June 30, 2023
“June Eurozone inflation data and US PCE inflation figures due today will be closely watched. Consensus is for a softer PCE figure, boosting market expectations that the FED will hike only once more this year.”
Sam Cornford – Head of Trading
Today, the Core PCE Price Index will be released, representing the change in the price of goods and services purchased by consumers excluding food and energy. This index serves as the Federal Reserve’s primary measure of inflation and gives a good indication of how they will proceed. Investors are using the Federal Reserve’s cash parking facility less, opting instead to increase their holdings of government debt. Recently, they stored only $1.93 trillion in the Fed’s overnight reverse repo facility, the lowest amount in a year and a decrease of over $200 billion this month. Money market funds in the US, managing $4.5 trillion, prioritize providing clients with a secure and easily accessible product that offers stable returns.
The European Central Bank is determined to keep raising interest rates due to the UK’s persistent high inflation. Senior policymakers are concerned about accusations of not controlling price pressures, taking note of the criticism faced by the Bank of England for its own struggle in reducing inflation. These discussions took place during the ECB’s annual conference in Sintra, Portugal. Germany reported higher-than-expected inflation, while Spain experienced a drop in inflation below 2% for the first time in almost two years. The significant divergence between Germany’s 6.8% inflation rate in June, which was over four times higher than Spain’s 1.6% rate, highlights the ECB’s dilemma in managing inflation effectively.
Sterling performed well against most major currencies overnight. According to the Office for National Statistics, the UK’s economy grew by 0.1% in the first quarter of this year, unchanged from the initial estimate. However, the ONS also reported that the country’s gross domestic product in the same period was 0.5% smaller than it was before the COVID-19 pandemic, aligning with a previous estimate. Barratt Developments, the largest housebuilder in Britain, has agreed to sell 604 homes to Citra Living, a private rental subsidiary of Lloyds. The cash transaction is valued at £168.4 million ($212.57 million). Barratt aims to diversify its revenue sources through this deal. Approximately 500 homes will be transferred to Citra’s ownership by June 2024, with the remaining homes transferred the following year. The sale comes amid expectations of a slower recovery in the UK housing sector due to ongoing interest rate hikes, which are anticipated to impact demand.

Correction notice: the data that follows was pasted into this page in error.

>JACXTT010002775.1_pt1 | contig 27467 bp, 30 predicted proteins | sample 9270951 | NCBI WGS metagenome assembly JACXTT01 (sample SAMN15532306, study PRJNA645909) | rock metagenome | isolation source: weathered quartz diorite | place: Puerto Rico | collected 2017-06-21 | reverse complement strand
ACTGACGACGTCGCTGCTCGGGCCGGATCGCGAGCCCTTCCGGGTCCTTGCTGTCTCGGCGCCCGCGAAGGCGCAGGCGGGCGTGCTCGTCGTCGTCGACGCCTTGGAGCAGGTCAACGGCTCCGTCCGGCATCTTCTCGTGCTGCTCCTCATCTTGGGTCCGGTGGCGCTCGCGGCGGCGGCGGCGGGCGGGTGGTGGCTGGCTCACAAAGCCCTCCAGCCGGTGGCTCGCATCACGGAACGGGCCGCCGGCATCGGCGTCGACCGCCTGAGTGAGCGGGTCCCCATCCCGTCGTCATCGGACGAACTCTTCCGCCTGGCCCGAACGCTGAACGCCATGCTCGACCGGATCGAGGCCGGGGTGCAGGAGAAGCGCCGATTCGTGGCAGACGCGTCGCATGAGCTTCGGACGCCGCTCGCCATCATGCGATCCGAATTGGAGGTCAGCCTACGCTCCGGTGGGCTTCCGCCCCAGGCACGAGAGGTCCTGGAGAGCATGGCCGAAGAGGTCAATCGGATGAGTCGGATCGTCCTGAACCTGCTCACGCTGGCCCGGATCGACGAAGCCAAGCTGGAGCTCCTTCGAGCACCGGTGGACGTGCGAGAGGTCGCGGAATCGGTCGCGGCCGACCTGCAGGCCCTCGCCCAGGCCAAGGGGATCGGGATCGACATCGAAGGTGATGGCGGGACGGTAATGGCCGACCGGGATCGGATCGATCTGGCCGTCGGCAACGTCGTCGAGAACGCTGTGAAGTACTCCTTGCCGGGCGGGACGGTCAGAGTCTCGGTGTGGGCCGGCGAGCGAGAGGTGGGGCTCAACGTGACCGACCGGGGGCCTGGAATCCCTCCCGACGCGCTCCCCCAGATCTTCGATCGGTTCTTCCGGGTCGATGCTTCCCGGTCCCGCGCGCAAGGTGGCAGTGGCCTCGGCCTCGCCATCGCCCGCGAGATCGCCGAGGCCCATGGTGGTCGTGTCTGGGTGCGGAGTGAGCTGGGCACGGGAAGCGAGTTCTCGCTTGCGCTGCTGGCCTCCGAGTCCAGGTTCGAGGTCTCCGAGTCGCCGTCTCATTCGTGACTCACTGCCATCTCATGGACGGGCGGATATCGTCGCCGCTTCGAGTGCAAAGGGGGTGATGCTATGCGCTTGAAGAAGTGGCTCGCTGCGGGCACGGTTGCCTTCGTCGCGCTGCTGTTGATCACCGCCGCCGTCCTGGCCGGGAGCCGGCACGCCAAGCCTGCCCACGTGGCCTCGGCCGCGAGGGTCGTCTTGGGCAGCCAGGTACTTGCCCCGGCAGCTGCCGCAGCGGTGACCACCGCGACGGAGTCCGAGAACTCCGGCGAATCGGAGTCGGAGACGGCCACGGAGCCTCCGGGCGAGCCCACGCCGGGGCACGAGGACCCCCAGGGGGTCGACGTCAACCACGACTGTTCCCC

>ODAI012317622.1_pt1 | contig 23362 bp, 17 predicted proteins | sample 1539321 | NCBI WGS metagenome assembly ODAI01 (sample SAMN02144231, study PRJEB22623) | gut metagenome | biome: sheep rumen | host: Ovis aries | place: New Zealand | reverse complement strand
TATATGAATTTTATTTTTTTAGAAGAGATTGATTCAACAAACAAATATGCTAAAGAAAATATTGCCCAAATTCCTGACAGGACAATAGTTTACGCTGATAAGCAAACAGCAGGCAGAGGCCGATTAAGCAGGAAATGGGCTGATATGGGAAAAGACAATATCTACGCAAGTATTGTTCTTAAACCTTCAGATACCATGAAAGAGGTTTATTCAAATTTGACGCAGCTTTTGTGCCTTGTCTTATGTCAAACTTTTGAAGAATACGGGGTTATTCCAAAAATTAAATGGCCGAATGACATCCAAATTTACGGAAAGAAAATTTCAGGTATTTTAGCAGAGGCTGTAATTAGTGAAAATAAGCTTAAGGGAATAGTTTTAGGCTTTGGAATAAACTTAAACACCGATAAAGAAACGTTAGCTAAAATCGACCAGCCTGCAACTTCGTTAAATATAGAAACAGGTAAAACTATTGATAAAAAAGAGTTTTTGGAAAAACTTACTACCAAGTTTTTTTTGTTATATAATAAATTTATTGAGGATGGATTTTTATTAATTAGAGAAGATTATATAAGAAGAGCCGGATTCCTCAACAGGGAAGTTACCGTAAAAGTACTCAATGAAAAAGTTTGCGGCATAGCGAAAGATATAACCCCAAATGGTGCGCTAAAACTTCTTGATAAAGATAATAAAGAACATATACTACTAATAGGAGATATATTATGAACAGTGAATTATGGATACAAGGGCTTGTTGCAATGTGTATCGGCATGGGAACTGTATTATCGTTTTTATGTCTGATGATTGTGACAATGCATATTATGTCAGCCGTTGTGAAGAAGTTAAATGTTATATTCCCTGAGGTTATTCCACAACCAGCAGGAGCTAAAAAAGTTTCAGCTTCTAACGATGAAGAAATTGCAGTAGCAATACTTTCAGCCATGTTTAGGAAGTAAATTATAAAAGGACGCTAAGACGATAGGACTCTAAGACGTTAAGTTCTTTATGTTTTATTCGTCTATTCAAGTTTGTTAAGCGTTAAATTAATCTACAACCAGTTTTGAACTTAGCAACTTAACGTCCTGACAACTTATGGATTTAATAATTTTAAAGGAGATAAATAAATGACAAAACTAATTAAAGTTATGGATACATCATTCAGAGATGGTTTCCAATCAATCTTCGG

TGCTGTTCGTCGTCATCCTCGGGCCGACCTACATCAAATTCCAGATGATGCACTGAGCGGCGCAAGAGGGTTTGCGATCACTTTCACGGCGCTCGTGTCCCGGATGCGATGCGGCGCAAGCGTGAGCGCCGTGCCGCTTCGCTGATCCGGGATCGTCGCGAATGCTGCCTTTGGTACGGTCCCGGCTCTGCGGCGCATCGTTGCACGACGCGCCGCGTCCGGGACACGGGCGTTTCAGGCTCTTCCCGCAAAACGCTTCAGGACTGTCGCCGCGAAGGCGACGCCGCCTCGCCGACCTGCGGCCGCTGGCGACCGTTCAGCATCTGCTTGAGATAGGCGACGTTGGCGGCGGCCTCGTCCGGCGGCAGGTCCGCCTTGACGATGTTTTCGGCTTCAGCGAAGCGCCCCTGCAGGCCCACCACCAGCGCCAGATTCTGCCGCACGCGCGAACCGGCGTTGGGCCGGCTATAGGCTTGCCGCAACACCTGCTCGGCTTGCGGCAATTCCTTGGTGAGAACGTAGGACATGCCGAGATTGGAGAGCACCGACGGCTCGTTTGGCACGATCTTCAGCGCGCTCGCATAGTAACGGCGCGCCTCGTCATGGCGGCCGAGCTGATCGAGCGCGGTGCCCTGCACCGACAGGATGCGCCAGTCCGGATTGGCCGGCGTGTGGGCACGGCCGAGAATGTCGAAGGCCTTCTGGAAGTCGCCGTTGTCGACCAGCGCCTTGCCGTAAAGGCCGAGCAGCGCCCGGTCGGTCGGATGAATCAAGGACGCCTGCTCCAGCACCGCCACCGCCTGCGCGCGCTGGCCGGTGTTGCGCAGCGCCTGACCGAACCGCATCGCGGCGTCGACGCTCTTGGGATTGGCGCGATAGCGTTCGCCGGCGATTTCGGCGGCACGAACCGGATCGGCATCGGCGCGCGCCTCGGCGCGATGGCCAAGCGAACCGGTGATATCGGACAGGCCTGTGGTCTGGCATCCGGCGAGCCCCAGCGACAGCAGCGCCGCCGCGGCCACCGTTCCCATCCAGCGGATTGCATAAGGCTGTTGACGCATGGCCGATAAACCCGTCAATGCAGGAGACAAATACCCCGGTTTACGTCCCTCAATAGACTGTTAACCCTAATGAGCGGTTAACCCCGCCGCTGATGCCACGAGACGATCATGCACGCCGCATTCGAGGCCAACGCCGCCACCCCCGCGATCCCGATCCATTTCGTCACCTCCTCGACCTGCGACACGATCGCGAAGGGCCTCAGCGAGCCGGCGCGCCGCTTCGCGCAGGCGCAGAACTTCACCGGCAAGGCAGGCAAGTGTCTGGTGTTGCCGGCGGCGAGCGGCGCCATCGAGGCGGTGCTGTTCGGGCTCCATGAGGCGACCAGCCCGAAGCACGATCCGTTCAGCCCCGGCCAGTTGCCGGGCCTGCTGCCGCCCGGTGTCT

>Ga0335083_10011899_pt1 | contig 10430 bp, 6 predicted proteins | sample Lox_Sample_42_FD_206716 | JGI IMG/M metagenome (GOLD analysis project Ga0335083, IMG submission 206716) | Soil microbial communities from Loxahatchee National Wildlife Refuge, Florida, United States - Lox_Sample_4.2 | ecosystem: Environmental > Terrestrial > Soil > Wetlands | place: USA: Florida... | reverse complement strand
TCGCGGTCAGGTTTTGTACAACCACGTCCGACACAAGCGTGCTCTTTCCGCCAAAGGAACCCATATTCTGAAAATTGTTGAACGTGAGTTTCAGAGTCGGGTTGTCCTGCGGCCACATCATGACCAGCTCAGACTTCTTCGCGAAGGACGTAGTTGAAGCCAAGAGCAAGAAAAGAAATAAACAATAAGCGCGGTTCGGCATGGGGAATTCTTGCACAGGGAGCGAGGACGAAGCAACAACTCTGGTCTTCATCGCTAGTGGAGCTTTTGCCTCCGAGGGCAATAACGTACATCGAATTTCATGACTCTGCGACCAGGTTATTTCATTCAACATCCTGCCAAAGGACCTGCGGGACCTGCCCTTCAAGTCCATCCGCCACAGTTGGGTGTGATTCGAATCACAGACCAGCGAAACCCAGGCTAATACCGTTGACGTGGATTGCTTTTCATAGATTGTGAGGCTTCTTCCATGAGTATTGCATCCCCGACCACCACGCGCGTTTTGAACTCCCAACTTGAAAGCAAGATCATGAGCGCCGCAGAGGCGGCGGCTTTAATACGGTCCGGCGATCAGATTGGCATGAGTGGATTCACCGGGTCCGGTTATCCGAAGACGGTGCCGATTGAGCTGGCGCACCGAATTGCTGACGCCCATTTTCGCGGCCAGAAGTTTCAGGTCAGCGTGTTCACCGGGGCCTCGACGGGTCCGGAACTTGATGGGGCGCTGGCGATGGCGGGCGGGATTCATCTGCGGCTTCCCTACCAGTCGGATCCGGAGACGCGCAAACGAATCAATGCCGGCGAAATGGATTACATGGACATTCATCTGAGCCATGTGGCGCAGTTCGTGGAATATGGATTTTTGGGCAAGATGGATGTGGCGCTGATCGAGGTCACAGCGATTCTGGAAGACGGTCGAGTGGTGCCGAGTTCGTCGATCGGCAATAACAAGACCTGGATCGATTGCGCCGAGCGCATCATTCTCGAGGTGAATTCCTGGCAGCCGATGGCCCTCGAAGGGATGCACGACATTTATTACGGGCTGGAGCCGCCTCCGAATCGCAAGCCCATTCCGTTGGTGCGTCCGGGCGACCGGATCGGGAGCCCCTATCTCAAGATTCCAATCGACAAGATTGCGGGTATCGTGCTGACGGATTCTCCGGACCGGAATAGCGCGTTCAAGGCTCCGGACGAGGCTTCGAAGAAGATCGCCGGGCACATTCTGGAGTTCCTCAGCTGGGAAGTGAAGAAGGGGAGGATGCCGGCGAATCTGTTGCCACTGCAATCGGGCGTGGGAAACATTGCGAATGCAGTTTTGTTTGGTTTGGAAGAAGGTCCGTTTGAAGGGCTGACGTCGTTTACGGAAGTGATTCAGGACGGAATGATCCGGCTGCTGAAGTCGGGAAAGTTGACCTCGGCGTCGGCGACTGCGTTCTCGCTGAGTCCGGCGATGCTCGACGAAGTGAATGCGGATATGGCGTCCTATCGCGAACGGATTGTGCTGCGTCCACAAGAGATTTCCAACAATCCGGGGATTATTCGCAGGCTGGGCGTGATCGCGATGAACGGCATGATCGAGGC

The Euro is trading weaker than most major currencies this morning. Following higher-than-expected inflation in Germany for June, attention is now focused on upcoming inflation reports for the euro zone and France. Investors are curious to determine if the German data was an isolated incident or indicative of a larger issue. Economists surveyed by Reuters anticipate a decline in the euro zone inflation rate from 6.1% in May to 5.6% in June. In the Netherlands, a significant overhaul of the private pensions system is causing asset managers to reconsider how they invest the substantial amount of retirement savings, totalling 1.5 trillion euros ($1.64 trillion). The reform, effective from Saturday, may result in a shift away from euro zone government bonds towards riskier assets and a change in how these funds protect themselves from interest rate fluctuations. In May, approved changes indicated that pension funds would no longer guarantee benefits if they faced difficulties meeting payouts during the previous decade of negative rates.
The dollar showed strength against the euro but weakened against the sterling this morning. US bank stocks experienced an increase yesterday following the Federal Reserve’s annual health checks, which demonstrated that lenders could withstand an economic downturn. This alleviated investor concerns after the failures of Silicon Valley Bank and two other lenders earlier this year. However, analysts remain doubtful that this strong performance will result in larger dividends and share buybacks due to forthcoming regulations and economic uncertainties. They anticipate limited share buyback activity for the rest of 2023, given the banking crisis prompting a more cautious approach.
European stocks gained and US futures wavered as the second quarter drew to a close. Bonds steadied after a selloff sparked by robust US economic growth and jobs data that fuelled bets on more interest rate hikes. Those wagers will be tested by a raft of price measures due Friday, including euro-area inflation and US figures on personal income and spending, as well as the PCE deflator, the Federal Reserve’s preferred gauge of underlying price pressures. The US numbers are expected to show some softening while still indicating inflation remains sticky.
Main Economic Data/Central Banks/Government (All Times CET)
6:30 a.m.: Netherlands June CPI
8:00 a.m.: UK 1Q GDP, June Nationwide House Prices
8:00 a.m.: Germany May Retail Sales, Import Prices
8:45 a.m.: France June CPI
9:00 a.m.: Czech 1Q GDP
9:55 a.m.: Germany June Unemployment
10:00 a.m.: Italy May Unemployment
10:00 a.m.: Norway June Unemployment
10:00 a.m.: Poland June CPI
11:00 a.m.: Euro-area June CPI, May Unemployment
12:00 p.m.: Portugal June CPI
2:30 p.m.: US May Personal Income, Spending
Earnings include Constellation Brands